Mapping Shield Lands 8: Biomes and Texturing basics


After a long series of technical and behind the scenes post in this series it’s now time to start turning all that work into the first stage of the final map, giving the terrain proper realistic texturing. Nature is both endlessly varied and yet still abide by rules and predictable patterns, and to replicate that using fractals and clever programming is not easy. The SPLAT map is the first stage of that defining what time of Biome each area is a part of the next step is to define each Biome and then blend the Biomes according to the SPLAT map data.  We must turn the SPLAT map below:

Into this:

Done right a fantasy landscape can look totally believable, yet specially created to suit the stories that are meant to be played out in it. The trick is to define each Biome properly, and have the Biomes appear where they realistically would do so. The example above only has a few Biomes, to types of grass, one short and barren and one longer and richer, bogs, lakes, rivers, reeds, sand, rocks and gravel.  I've used the selection tools that was the focus of the last post in this series to create the SLPAT map, then edited the Splat map in Photoshop to improve on the things that my fractal programming didn't do a good job with. Artistic input in the form of painting using a stylus is also a great way to work in some of the special details from written sources or needed for the stories. This approach also makes it easy to adjust things, make a test render using half resolution and go bac to Photoshop and edit the Splat map fix issues and then render again.

Let’s look at a couple of the Biomes, starting with the grasses that are the light and slightly darker green on the SPAT map.  Most of Shield Lands are covered, in my view in either a more barren type of open sparsely overgrown open plains, with short hardier grass and occasional low bushes and other hardy forms of sage. Higher up the grasses are gradually replaced by mosses and hardier forms of ground hugging plants. The darker green are more fertile lands, plenty of grasses, herbs and blooming flowers forming rich meadows, bushes and trees are still rare due to both lack of consistent and ample rainfall, gracing by wild and domestic animals. This is not really the case anymore, the war has decimated and scared off both domestic and wild animals, but the standoff and population decline have made wild animals move back in again to some degree. If the hostilities continue the area might see more bushes and trees, or more fires and devastation that depends on the outcome of your campaign!

Here it is important to state that it is exceedingly difficult to model temperate wild plains, that is a habitat that is almost complete gone on Earth today, replaced by industrial agriculture that have turned the landscape into a gigantic production facility. This requires studying the few little remnants left, creativity and some guess work to come up with something that is useful from a gaming perspective, and inspirational.

Landscapes have a history, and that needs to be considered to make them believable. Shield Lands the way I see it has a surprising amount of landscape variety and history, I've assumed that this landscape is a mix of mostly old and work down terrain made up of a mixture of sedimentary and harder rock covered by a fair bit of soil in most places. Here and there are the scars of old vulcanism in the form of rugged basalt features, which will get more and more common the closer we get to the majestic White Plume Mountain.  I also assumed that it used to be wetter in recent geological history and used to have way more lakes and bigger rivers. The lakes are now mostly turned into bogs, with small lakes in the center of some of them and a lot of them partly or fully overgrown. This makes the landscape dotted with valleys with a very flat bottom and totally flat areas dotted around in the otherwise covered in rounded low hills. The Southern Coast feature a set of moderate hills, that I have named the Serion Hills in my campaign, with rounded granite peaks rising into about 3000 feet in a few places. Not much to speak of compared to the majestic mountains elsewhere in the Flanaess but still high enough to be different than the surrounding lowlands.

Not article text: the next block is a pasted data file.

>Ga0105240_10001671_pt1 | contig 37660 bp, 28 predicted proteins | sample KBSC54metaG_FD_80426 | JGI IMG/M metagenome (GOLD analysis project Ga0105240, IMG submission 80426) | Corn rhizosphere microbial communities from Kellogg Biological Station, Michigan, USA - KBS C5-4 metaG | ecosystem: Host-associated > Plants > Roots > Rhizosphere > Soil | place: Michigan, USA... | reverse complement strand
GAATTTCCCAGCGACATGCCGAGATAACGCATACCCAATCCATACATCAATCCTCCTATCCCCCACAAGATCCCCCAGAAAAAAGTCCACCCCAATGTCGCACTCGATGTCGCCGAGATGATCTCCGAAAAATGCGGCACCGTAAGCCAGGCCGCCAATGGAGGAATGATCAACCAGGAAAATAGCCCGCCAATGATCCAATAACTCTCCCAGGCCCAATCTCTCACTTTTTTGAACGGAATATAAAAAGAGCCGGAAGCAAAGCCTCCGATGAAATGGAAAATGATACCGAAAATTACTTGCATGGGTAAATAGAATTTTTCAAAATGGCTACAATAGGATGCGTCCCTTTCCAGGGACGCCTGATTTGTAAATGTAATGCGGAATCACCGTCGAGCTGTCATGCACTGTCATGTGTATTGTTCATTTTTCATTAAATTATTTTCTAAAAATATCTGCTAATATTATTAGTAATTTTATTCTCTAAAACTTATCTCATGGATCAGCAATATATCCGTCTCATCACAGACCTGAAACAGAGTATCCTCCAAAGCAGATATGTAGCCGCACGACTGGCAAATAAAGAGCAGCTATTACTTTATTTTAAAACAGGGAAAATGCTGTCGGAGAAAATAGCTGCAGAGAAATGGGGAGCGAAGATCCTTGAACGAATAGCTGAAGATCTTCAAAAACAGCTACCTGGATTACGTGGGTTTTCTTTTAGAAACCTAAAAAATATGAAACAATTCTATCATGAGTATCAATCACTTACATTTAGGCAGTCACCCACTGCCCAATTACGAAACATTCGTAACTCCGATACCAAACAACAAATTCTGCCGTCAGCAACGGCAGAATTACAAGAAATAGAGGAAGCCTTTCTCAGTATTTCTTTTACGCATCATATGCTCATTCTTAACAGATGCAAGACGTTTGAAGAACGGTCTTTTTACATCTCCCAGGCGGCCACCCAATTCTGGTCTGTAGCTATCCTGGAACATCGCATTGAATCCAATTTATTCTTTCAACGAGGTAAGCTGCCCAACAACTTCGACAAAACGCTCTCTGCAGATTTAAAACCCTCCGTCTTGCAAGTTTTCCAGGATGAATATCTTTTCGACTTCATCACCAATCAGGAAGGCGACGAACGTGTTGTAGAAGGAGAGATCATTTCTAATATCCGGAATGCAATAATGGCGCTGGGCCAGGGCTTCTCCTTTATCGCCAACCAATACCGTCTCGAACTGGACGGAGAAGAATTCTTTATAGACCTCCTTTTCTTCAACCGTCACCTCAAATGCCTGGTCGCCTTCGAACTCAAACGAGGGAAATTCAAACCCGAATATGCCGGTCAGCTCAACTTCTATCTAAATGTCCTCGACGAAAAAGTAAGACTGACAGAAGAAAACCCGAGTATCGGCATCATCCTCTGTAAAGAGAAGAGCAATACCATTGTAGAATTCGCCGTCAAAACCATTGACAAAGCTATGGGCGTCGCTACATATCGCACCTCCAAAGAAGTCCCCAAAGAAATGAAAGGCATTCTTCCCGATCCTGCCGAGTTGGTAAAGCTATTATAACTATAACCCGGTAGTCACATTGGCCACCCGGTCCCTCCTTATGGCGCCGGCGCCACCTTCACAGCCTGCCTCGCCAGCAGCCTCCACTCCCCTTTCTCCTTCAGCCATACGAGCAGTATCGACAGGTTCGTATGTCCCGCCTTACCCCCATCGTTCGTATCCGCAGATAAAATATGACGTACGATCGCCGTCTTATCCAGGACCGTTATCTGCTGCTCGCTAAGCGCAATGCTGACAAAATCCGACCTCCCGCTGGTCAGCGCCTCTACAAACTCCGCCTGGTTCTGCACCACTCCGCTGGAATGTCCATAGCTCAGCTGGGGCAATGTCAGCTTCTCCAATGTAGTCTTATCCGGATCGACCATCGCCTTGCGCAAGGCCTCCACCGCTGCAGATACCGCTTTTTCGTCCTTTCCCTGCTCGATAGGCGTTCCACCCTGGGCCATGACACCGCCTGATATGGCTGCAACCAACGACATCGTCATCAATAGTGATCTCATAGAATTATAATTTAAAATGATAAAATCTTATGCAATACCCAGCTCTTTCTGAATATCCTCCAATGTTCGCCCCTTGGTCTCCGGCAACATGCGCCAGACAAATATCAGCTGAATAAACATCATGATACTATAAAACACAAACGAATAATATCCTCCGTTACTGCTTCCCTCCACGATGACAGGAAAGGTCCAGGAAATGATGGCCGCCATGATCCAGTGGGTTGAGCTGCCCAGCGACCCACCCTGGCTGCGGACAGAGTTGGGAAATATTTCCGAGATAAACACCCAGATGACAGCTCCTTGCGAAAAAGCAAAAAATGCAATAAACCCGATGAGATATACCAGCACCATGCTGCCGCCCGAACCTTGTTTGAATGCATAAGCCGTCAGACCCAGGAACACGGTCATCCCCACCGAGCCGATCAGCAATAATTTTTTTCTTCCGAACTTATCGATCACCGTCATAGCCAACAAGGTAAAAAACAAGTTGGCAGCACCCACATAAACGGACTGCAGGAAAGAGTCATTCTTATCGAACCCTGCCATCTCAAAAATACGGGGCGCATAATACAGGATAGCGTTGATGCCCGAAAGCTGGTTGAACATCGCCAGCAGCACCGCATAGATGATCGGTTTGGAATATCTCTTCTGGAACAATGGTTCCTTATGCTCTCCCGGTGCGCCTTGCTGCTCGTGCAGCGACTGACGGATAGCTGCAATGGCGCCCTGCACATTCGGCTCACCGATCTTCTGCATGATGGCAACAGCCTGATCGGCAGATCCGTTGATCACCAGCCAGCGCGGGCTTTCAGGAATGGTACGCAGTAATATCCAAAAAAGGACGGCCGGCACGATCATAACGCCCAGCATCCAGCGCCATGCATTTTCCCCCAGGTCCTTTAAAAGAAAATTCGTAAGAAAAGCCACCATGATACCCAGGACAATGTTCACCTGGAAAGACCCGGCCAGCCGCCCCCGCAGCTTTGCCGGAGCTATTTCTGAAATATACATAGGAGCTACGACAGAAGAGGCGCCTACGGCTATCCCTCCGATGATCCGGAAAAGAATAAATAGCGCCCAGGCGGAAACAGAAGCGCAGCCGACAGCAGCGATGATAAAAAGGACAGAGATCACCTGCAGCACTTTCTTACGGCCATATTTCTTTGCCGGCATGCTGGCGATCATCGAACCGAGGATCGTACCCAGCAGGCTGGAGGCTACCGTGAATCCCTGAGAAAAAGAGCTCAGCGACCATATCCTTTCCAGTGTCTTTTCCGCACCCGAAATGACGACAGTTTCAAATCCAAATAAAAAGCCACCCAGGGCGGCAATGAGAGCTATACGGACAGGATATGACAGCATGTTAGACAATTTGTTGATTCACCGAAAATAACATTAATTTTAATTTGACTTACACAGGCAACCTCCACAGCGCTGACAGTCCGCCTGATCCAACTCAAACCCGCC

Above is an example that even the most boring parts of a game setting has interesting features and stories to tell, even if it is only a green hex on the earlier setting maps. I have found two “islands” surrounded by bogs which seems great places for a keep or a small settlement in easy to defend places.

It needs to be stated that all the screenshots in this post are raw renders and should be seen as work in progress and not finished maps, one more refinement of the SLPAT is needed, vegetation added and a final post render polish in Photoshop. That said I’m proud of the results at this stage.

Below is the World Machine setup for the Short Grass Biome.

It uses two Colorizer Device that uses the colors from images of grasslands with variation driven by distorted fractals. Mixing them using elevation, flow, slope and convexity, and then tweaking the colors according to elevation.

The Long Grass is similar setup but with different fractals color tweaks and elevation parameters.

Bogs are simpler, a colorizer taking its values from bog images, a fractal to drive variation, and a color selection to insert grass texture on the green areas.

And here is what the result can look like with the help of a bit of manual splat map editing.

With only an edit or two of the splat map for each area you can re-use the same World Machine texturing file for a whole region that share the same characteristics. Then make gradual tweaks as you move into new areas.